Because I’m graduating soon, it’s about time that the nostalgia hit full force. Tonight is my last USC class, ever, and it’s all beginning to sink in.
I’ve been doing a few panels for admitted screenwriters and have been answering a lot of questions about the program, so I thought I’d write about what it’s been like going to school here for the Writing for Screen and Television program. The program itself is harder to get into than Harvard Law, and I’m part of a class of something like 25 other screenwriters. Not everyone can handle the pressure of the program, and not everyone will leave still wanting to be a writer.
Coming out of USC, I’ve written four original pilots, two TV spec episodes (one comedy, one drama), three features, 50 pages of a novel, and over two hours of original series that were also produced.
That’s roughly 860 script pages and 50 novel pages, and that’s not counting the dozens of short films, short stories, and writing exercises required for my classes.
I’ve won a few awards, am nominated for a College Television Emmy, and am slowly beginning to enter the professional marketplace with two of my low-budget features I hope to get made, so the program has been a success — but abandon sleep all ye who enter here! The program is intense, your professors will push you to your limits, your classmates will tell you that you can do better, and you get out of the USC WST program what you put into it.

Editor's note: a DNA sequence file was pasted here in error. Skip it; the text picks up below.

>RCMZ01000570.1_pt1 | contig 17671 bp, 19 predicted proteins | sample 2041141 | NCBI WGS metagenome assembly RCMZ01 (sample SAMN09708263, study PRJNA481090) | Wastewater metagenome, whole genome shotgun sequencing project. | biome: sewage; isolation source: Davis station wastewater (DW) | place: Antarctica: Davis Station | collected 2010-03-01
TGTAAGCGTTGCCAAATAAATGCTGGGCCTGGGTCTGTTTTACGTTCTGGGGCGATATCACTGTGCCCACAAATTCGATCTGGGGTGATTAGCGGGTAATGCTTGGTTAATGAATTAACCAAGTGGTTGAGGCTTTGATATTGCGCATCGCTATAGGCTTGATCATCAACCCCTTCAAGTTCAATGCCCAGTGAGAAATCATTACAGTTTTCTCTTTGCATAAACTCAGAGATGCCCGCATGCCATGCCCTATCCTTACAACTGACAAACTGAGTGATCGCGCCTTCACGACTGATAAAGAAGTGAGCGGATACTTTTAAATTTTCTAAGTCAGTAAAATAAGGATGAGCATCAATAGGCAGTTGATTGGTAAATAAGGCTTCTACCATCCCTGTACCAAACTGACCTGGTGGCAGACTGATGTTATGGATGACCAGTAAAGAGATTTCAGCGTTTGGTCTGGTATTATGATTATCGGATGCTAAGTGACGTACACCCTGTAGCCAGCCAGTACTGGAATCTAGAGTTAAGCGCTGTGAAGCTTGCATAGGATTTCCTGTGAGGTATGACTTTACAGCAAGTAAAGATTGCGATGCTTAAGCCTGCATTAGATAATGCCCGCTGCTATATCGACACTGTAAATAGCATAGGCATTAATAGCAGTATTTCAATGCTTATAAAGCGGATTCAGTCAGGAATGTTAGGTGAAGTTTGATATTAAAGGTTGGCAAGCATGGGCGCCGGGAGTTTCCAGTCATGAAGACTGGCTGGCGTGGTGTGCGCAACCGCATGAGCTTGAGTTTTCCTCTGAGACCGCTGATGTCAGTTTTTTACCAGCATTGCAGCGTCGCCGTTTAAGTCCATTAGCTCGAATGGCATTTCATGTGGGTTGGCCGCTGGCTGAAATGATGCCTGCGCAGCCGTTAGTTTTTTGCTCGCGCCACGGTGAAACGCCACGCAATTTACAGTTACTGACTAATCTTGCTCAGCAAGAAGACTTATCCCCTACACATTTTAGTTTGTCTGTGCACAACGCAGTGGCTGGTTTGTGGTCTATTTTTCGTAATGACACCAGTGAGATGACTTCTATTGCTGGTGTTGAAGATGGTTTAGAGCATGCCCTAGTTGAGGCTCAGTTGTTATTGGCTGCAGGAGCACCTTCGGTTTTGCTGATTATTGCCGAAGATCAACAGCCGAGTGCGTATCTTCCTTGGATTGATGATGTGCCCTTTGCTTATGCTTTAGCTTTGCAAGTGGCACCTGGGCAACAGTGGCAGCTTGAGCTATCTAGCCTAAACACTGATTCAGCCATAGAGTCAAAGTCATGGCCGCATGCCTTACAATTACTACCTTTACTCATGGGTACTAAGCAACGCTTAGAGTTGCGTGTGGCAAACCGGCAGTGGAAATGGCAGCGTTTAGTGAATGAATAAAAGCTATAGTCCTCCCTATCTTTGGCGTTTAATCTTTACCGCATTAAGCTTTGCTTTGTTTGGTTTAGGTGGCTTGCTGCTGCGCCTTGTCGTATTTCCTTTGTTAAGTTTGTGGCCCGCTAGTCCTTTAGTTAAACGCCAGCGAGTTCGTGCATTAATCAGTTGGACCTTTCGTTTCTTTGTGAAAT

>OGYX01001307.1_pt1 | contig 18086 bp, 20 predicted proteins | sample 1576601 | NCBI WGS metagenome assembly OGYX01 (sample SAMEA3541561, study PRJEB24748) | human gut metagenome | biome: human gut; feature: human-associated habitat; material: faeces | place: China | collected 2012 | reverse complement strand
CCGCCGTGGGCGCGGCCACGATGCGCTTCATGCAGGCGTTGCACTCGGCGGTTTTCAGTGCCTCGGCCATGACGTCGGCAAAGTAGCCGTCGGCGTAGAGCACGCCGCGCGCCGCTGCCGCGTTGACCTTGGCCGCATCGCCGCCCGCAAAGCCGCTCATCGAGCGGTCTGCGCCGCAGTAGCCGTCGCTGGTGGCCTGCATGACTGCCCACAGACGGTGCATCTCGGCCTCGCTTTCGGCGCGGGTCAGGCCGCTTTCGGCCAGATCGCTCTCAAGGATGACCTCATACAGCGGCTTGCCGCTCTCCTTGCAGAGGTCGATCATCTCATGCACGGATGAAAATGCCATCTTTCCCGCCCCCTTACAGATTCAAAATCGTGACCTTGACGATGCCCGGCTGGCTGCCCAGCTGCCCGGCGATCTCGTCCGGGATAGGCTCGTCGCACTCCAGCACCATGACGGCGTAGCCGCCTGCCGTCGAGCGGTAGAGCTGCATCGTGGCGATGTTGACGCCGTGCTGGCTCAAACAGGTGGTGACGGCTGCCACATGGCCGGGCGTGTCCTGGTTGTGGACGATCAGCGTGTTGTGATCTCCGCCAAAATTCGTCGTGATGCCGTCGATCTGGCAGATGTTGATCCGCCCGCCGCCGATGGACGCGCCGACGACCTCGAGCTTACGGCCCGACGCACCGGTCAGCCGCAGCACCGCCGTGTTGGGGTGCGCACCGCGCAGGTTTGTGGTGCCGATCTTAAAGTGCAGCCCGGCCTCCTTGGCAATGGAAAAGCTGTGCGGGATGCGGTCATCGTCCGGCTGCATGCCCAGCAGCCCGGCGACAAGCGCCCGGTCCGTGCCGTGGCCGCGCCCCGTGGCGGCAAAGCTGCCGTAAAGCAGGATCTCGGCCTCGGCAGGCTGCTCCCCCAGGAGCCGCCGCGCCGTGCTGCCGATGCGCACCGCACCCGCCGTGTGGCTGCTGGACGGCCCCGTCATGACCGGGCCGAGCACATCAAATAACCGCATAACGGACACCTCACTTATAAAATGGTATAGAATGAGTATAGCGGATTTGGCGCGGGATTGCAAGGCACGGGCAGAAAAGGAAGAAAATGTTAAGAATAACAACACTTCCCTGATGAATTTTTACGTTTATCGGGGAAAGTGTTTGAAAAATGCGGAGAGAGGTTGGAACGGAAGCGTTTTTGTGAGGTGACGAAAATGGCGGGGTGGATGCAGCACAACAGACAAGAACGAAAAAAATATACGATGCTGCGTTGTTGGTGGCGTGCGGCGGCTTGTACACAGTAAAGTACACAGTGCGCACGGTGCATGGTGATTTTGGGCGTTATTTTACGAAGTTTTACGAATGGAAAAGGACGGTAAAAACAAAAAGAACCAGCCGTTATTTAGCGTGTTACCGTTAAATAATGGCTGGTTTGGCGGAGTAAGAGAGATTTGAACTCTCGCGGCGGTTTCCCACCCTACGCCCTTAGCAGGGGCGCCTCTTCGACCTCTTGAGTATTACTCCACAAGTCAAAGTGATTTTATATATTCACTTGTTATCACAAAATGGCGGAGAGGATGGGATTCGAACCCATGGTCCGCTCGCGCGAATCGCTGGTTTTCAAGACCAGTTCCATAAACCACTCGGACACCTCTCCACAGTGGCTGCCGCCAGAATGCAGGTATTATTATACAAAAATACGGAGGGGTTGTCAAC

Here’s a breakdown of some of the classes I took and what my experience has been like:
aka: that one year when all you had to do to make friends was show up at the dining hall
- CTWR-106A&B: Screenwriting Fundamentals (intro screenwriting class)
- FSEM-100: Writing to Be Read (short story prose class)
- CTCS-190: Intro to Cinema (with the legendary Drew Casper who is probably immortal)
- CNTV-101: Reality Starts Here (large lecture with creative lab section with all freshman film students)
- ARLT-100g: Noir Poetry (general ed class about poetry in Paris)
- CTPR-409: Practicum in Television Production aka Trojan Vision (crew on a live show. I also Senior Produced for Platforum Politics.)
- WRIT-140: Writing and Critical Reasoning (GE writing class)
- REL-140g: Religion and Ethical Issues (meditated at a Buddhist temple and learned how to wear a headscarf at a local mosque)
- CTWR-120: Genesis of a Screenplay (how to draw from your experiences and form them into a screenplay. Watched the infamous film, Father vs. Son.)
- CTCS-201: History of International Cinema (all of those art films that don’t make any sense? yep, you’ll be watching them.)
There’s this “game” that is put on by the faculty for first semester Freshman: you get a deck of cards, and they have different prompts on them. By making creative projects like films and scripts and collaborating with others and forming teams and completing challenges like scavenger hunts, you can win points and meet famous alumni. I helped my team win, and we had lunch with Robert Zemeckis for the grand prize. It was an experience unlike any other, and I remember for our first prize being picked up in a limo and not knowing where it was going, and ending up at the Museum of Jurassic Technology where John August was waiting for us to give us an exercise in storytelling.
And that — that was just an extracurricular. The actual classes were so incredible — I learned how to crew on a live TV show and also produced Platforum Politics and won an award for our segment “The Lonely Correspondent” about a political correspondent who is tasked with asking people about politics but really just wants to fall in love.
I took a religion class where we visited temples and religious sites around LA. I meditated at a Buddhist temple and learned a lot about different religious perspectives, which helped me learn how to tell stories with new perspectives.